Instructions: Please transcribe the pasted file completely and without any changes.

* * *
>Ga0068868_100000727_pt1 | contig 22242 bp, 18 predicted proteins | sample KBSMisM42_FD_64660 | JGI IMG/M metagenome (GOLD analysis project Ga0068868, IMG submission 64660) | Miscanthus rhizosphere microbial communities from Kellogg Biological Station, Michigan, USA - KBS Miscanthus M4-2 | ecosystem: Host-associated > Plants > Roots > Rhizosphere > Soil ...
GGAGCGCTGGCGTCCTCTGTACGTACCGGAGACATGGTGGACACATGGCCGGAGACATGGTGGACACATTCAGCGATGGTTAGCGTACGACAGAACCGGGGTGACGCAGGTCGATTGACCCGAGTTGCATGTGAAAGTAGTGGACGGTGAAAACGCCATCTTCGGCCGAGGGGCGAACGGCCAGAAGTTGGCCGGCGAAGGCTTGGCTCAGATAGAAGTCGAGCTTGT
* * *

>Ga0068868_100000727_pt1 | contig 22242 bp, 18 predicted proteins | sample KBSMisM42_FD_64660 | JGI IMG/M metagenome (GOLD analysis project Ga0068868, IMG submission 64660) | Miscanthus rhizosphere microbial communities from Kellogg Biological Station, Michigan, USA - KBS Miscanthus M4-2 | ecosystem: Host-associated > Plants > Roots > Rhizosphere > Soil ...
GGAGCGCTGGCGTCCTCTGTACGTACCGGAGACATGGTGGACACATGGCCGGAGACATGGTGGACACATTCAGCGATGGTTAGCGTACGACAGAACCGGGGTGACGCAGGTCGATTGACCCGAGTTGCATGTGAAAGTAGTGGACGGTGAAAACGCCATCTTCGGCCGAGGGGCGAACGGCCAGAAGTTGGCCGGCGAAGGCTTGGCTCAGATAGAAGTCGAGCTTGT